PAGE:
@directhex, actually as long as there is only static linkage to the library apps using it do not need to be published under GPL according to GPL itself (if your statement where true, no closed source apps could exist on linux, since everything eventually comes from the kernel libraries which are all GPL).

    [reply]

    Ed Ropple Reply:

    @Ghostshaw, unless you believe Stallman, who is firmly of the opinion that dynamic linking counts.

    But he’s out of his tree anyway though.

    [reply]

    kanato Reply:

    @Ghostshaw, static or dynamic linkage with GPL requires publication under GPL. The license for the Linux kernel is GPL with a special exception for anything that’s an application, because an application using the kernel is considered ‘normal use’ and not extending.

    [reply]

  49. Excellent write up.

    [reply]

  50. I don’t have any more problem with Mono than I did with Java before it was free. I do think distributions should respect the philosophical concerns of their users and not force software onto their hardware that they find objectionable. Leave it as an option but don’t make it the default.

    [reply]

  51. Good logical argument from reason. +1

    [reply]

  52. I enjoyed this, and totally agree. These are (mostly) the reasons I have used in the past to fight off ignorant anti-MS mobs who manage to sustain attention long enough to realize that Microsoft -> .NET, .NET -> Mono, Mono -> Linux, before they start freaking out and decide to go troll the community.

    A few comments here talk about how the other side of the argument (the *for* Mono or whatever argument) is heard so rarely. This is because we are busy writing code, not writing FUD for why Mono should be included in all the distributions. This blog post shows perfectly my own view: if there is a great open application written in Mono, and there are no superior alternatives, we should include the Mono one. Otherwise, include the BEST one!

    Developers will write code in whatever damn well pleases them. Want to simplify this flame war? Ignore ALL backseat drivers, find the informed opinions, and you’ll see exactly why Mono is not blacklisted, why Mono IS included in all the repos, and why (just today) Debian apparently decided to include Mono out of the box, to support Tomboy.

    [reply]

  53. Fuck mono, parrot will probably end up replacing that piece of shit.

    [reply]

    Stifu Reply:

    @anon, I’m glad my life doesn’t suck so badly that I’d spend time posting on sites that are about things I don’t like. Like, I’m not a big fan of Java, but I wouldn’t think of going to Java sites to tell them Java is a piece of shit, because it’s counter productive and I’d rather spend my time on things I like.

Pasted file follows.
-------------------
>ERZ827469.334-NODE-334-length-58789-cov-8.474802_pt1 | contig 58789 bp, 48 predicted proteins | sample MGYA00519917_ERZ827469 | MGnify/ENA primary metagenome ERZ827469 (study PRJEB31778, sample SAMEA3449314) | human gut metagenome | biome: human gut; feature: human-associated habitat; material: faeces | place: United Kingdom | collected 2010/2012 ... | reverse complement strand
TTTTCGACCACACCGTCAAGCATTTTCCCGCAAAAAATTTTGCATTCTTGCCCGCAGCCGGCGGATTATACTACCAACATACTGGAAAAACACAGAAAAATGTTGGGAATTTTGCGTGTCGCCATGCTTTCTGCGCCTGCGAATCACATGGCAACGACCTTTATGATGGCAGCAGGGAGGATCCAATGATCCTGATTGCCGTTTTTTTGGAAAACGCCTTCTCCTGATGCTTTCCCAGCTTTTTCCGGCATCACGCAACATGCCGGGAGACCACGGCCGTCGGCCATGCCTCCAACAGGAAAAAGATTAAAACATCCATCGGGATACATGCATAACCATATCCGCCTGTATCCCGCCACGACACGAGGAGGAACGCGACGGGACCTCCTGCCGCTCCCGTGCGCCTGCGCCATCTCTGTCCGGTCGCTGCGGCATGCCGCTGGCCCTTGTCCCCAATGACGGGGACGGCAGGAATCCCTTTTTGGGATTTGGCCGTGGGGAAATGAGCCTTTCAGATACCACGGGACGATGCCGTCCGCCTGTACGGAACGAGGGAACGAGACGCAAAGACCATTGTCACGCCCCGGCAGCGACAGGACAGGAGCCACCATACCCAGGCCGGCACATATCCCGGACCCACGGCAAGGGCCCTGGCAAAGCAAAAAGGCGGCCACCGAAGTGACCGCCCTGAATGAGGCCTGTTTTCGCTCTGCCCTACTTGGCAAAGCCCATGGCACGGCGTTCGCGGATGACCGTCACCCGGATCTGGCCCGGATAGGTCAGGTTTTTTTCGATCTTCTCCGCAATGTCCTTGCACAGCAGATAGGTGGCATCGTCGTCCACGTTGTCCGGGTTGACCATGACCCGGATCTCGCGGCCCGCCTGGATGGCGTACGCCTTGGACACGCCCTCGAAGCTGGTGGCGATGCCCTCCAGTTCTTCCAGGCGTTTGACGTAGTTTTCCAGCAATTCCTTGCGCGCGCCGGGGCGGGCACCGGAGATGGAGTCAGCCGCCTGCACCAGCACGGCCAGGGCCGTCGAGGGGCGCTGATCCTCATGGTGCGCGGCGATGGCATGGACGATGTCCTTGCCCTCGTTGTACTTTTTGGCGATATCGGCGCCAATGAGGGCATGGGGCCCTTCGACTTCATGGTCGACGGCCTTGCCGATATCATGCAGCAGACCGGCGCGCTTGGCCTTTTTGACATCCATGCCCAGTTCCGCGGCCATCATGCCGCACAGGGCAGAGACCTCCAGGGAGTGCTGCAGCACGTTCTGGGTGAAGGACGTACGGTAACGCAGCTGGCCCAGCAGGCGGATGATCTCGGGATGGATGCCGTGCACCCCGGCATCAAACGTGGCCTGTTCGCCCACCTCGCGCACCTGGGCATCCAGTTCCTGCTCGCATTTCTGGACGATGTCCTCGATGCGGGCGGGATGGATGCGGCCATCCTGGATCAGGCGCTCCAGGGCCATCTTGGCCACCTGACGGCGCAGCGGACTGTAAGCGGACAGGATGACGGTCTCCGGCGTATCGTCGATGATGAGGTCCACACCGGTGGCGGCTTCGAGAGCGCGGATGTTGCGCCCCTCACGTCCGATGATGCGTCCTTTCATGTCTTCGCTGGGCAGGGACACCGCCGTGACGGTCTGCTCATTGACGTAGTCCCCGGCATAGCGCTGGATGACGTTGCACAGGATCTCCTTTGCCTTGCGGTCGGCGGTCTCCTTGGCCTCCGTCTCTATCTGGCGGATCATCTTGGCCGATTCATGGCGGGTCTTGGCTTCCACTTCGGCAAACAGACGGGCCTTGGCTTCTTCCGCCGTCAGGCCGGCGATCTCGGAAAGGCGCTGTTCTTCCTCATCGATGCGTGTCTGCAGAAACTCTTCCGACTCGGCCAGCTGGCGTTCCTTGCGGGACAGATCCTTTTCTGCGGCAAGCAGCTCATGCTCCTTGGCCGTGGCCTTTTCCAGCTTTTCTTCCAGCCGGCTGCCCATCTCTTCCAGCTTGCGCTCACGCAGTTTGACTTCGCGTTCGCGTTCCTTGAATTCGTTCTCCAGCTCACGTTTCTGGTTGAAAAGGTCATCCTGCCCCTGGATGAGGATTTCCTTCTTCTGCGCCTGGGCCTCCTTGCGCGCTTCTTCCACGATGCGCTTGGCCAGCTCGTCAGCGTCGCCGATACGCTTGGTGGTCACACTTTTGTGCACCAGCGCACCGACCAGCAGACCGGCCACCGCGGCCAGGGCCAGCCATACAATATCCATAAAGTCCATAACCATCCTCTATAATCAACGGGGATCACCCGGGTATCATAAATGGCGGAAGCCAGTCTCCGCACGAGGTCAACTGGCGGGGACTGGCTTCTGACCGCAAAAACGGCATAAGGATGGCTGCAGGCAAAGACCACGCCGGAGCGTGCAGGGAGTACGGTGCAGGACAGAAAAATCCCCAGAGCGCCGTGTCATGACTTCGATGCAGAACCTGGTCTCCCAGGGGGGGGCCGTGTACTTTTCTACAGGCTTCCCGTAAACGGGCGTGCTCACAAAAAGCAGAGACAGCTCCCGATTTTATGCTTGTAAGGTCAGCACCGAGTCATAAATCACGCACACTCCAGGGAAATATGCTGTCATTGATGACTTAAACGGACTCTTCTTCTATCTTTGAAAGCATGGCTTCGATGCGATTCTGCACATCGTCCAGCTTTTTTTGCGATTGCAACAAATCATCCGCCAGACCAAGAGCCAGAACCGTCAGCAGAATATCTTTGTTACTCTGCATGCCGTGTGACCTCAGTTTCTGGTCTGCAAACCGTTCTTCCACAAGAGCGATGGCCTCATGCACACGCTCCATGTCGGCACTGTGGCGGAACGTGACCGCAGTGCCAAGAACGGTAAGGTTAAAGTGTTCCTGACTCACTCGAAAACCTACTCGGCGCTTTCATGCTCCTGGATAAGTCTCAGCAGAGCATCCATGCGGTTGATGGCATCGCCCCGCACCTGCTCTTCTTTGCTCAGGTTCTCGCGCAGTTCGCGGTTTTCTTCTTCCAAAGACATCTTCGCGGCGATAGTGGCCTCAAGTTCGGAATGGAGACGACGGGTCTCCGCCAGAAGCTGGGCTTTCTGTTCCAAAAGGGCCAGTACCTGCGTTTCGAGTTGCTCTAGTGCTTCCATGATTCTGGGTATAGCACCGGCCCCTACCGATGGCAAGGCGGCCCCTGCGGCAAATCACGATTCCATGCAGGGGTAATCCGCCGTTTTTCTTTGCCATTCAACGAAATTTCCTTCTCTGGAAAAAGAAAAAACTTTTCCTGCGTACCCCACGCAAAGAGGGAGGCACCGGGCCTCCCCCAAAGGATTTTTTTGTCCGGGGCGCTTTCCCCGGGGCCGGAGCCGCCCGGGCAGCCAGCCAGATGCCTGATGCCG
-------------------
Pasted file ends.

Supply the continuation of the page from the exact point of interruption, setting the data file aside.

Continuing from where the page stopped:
Do you guys have, like, a list of things you hate, then Google each of them to spread the hate?

    [reply]

    kanato Reply:

    @Stifu, No kidding!

    [reply]

    William Lahti Reply:

    @anon,

    (see parent for context) Fuck Parrot, Mono will probably replace that piece of shit.

    [reply]

  54. This is one of the most well-written articles about mono that I never read. Tanks for taking your time writing it. I hope that Boycott Novell have a reasonable response about this.

    The Linux and Free Software defenders can’t just blame one technology just because is from Microsoft. There are a lot of FOSS that are influenced by Microsoft and Apple technologies (the designs of KDE and GNOME are a great example)

    [reply]

    directhex Reply:

    @Broken Byte, Nope, I’m being accused of “criminal smears” or somesuch. You expected “reasonable”? REALLY?

    http://www2.apebox.org/wordpress/rants/124/#comment-979 gives a couple of examples of their commenters’ calls for death to Microsoft employees, and http://www2.apebox.org/wordpress/rants/124/#comment-873 for the link between the abusive people on ubuntu-devel-discuss and Boycott Novell. So… unless he’s talking shit, I’m not sure what Roy’s claims against me actually are.

    [reply]

  55. “There are other, better applications that could be included” – Name them.

    I have no use for either note-taking apps or photo-tagging apps.
    But I’d like to see the following applications preinstalled on any Linux distro I use:
    Audacity
    Avidemux
    Gufw
    Liferea
    Gdmap
    Leafpad
    Nautilus Actions
    ImageMagick
    HTTPripper
    Privoxy
    Agave
    Gwget
    Baltazar
    Gcolor2
    xautomation

    … and some others, the list is too long.

    I think the space gained by not preinstalling the Mono runtime and those two apps would be helpful in helping achieve at least some of this.

    [reply]

    William Lahti Reply:

    @Toshio,

    You hit it right on the head by saying your list is too long.

    And removing Mono + Tomboy won’t add enough space for all that stuff. Audacity is only useful to people doing recording/mixing (including myself, btw), while Tomboy is far more generally useful to many people.

    [reply]

    directhex Reply:

    @Toshio, So release Toshiobuntu to achieve that goal – if the Desktop Team have determined that a note-taking app is important, then that’s their call. Clearly this list isn’t appropriate for everyone (even though I like some of the things on the list, such as Avidemux).

    It’s worth noting, however, that if an RSS aggregator were deemed something to include, Lifera is definitely a good choice (compared to, say, Mono-based Blam)

    [reply]

    gotunandan Reply:

    @directhex,

    Yes, Liferea is excellent, just started using it a month back and loved it :)